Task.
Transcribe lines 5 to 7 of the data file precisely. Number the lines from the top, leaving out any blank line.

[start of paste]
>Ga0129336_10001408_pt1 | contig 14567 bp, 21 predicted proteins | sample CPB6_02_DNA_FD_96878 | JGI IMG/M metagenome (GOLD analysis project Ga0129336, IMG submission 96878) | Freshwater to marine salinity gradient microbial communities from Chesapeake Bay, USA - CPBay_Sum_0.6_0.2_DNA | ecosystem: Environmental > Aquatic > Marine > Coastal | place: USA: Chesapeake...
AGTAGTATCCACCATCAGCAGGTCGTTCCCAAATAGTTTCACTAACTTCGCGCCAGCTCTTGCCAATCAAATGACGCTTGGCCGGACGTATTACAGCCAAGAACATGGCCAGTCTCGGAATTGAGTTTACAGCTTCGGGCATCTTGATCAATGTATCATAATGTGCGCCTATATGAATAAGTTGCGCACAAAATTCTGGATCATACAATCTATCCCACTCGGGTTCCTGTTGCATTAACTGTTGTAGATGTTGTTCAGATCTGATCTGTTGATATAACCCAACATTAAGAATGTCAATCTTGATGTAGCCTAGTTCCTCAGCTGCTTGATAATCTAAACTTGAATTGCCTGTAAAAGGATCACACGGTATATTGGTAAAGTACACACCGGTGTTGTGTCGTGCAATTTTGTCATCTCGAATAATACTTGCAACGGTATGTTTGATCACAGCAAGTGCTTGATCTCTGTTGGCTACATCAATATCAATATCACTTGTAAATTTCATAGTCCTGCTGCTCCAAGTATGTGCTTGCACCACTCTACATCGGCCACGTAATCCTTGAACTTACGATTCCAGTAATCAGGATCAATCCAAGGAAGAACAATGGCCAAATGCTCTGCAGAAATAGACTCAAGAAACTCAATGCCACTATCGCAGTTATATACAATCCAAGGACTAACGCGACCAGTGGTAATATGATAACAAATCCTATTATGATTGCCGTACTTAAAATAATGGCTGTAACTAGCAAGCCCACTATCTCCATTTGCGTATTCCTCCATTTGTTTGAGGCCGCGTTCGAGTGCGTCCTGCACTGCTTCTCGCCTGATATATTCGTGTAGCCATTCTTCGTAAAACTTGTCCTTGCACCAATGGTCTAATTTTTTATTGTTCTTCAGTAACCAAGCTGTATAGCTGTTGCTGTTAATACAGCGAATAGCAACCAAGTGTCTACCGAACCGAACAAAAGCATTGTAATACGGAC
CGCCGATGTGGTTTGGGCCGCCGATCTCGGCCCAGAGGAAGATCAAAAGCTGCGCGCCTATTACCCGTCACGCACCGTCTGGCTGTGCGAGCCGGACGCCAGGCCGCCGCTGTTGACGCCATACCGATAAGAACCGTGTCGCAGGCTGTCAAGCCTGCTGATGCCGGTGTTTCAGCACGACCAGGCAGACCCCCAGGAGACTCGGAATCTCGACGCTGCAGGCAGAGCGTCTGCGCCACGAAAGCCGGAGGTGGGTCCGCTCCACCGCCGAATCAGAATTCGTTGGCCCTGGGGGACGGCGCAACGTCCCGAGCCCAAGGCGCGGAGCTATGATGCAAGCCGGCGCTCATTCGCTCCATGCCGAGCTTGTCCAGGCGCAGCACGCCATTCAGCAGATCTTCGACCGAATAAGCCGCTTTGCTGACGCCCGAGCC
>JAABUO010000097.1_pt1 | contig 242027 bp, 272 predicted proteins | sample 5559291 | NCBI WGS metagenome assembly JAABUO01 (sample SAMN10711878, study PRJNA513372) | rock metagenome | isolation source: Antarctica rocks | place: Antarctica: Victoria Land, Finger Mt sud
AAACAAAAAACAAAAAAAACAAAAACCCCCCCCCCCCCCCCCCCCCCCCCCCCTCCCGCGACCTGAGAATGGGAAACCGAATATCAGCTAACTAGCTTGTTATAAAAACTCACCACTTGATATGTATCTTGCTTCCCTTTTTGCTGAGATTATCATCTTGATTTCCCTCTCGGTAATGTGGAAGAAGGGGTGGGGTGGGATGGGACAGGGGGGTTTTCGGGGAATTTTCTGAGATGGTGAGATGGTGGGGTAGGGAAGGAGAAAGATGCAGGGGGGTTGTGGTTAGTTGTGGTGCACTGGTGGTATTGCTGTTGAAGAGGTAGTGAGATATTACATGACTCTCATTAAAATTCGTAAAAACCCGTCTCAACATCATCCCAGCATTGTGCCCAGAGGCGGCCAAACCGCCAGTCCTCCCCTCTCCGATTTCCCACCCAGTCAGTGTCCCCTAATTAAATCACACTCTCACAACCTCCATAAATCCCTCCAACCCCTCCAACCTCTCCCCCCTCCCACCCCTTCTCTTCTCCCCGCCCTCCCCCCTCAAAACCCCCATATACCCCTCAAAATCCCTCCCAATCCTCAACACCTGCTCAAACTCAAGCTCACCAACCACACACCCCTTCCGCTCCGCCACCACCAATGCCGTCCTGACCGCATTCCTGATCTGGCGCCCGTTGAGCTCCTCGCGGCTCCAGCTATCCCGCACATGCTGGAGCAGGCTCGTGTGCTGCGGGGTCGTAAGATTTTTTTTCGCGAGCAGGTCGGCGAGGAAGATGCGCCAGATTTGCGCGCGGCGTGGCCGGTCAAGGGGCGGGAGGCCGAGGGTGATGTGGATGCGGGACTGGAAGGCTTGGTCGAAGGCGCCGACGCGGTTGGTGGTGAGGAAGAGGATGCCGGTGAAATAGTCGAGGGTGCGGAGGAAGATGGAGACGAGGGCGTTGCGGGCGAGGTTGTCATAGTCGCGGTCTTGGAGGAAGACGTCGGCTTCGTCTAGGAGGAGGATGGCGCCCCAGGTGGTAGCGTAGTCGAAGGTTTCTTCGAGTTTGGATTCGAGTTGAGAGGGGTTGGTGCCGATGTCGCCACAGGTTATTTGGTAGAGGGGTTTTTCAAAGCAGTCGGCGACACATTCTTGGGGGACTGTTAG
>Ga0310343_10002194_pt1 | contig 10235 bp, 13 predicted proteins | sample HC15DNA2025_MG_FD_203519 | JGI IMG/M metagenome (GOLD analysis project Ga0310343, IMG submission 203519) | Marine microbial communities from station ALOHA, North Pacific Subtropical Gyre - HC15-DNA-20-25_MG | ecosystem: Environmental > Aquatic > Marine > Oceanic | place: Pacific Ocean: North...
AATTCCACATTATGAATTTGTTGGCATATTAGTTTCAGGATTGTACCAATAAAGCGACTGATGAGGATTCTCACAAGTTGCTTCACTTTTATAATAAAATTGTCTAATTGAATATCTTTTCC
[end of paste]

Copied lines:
AAACAAAAAACAAAAAAAACAAAAACCCCCCCCCCCCCCCCCCCCCCCCCCCCTCCCGCGACCTGAGAATGGGAAACCGAATATCAGCTAACTAGCTTGTTATAAAAACTCACCACTTGATATGTATCTTGCTTCCCTTTTTGCTGAGATTATCATCTTGATTTCCCTCTCGGTAATGTGGAAGAAGGGGTGGGGTGGGATGGGACAGGGGGGTTTTCGGGGAATTTTCTGAGATGGTGAGATGGTGGGGTAGGGAAGGAGAAAGATGCAGGGGGGTTGTGGTTAGTTGTGGTGCACTGGTGGTATTGCTGTTGAAGAGGTAGTGAGATATTACATGACTCTCATTAAAATTCGTAAAAACCCGTCTCAACATCATCCCAGCATTGTGCCCAGAGGCGGCCAAACCGCCAGTCCTCCCCTCTCCGATTTCCCACCCAGTCAGTGTCCCCTAATTAAATCACACTCTCACAACCTCCATAAATCCCTCCAACCCCTCCAACCTCTCCCCCCTCCCACCCCTTCTCTTCTCCCCGCCCTCCCCCCTCAAAACCCCCATATACCCCTCAAAATCCCTCCCAATCCTCAACACCTGCTCAAACTCAAGCTCACCAACCACACACCCCTTCCGCTCCGCCACCACCAATGCCGTCCTGACCGCATTCCTGATCTGGCGCCCGTTGAGCTCCTCGCGGCTCCAGCTATCCCGCACATGCTGGAGCAGGCTCGTGTGCTGCGGGGTCGTAAGATTTTTTTTCGCGAGCAGGTCGGCGAGGAAGATGCGCCAGATTTGCGCGCGGCGTGGCCGGTCAAGGGGCGGGAGGCCGAGGGTGATGTGGATGCGGGACTGGAAGGCTTGGTCGAAGGCGCCGACGCGGTTGGTGGTGAGGAAGAGGATGCCGGTGAAATAGTCGAGGGTGCGGAGGAAGATGGAGACGAGGGCGTTGCGGGCGAGGTTGTCATAGTCGCGGTCTTGGAGGAAGACGTCGGCTTCGTCTAGGAGGAGGATGGCGCCCCAGGTGGTAGCGTAGTCGAAGGTTTCTTCGAGTTTGGATTCGAGTTGAGAGGGGTTGGTGCCGATGTCGCCACAGGTTATTTGGTAGAGGGGTTTTTCAAAGCAGTCGGCGACACATTCTTGGGGGACTGTTAG
>Ga0310343_10002194_pt1 | contig 10235 bp, 13 predicted proteins | sample HC15DNA2025_MG_FD_203519 | JGI IMG/M metagenome (GOLD analysis project Ga0310343, IMG submission 203519) | Marine microbial communities from station ALOHA, North Pacific Subtropical Gyre - HC15-DNA-20-25_MG | ecosystem: Environmental > Aquatic > Marine > Oceanic | place: Pacific Ocean: North...
AATTCCACATTATGAATTTGTTGGCATATTAGTTTCAGGATTGTACCAATAAAGCGACTGATGAGGATTCTCACAAGTTGCTTCACTTTTATAATAAAATTGTCTAATTGAATATCTTTTCC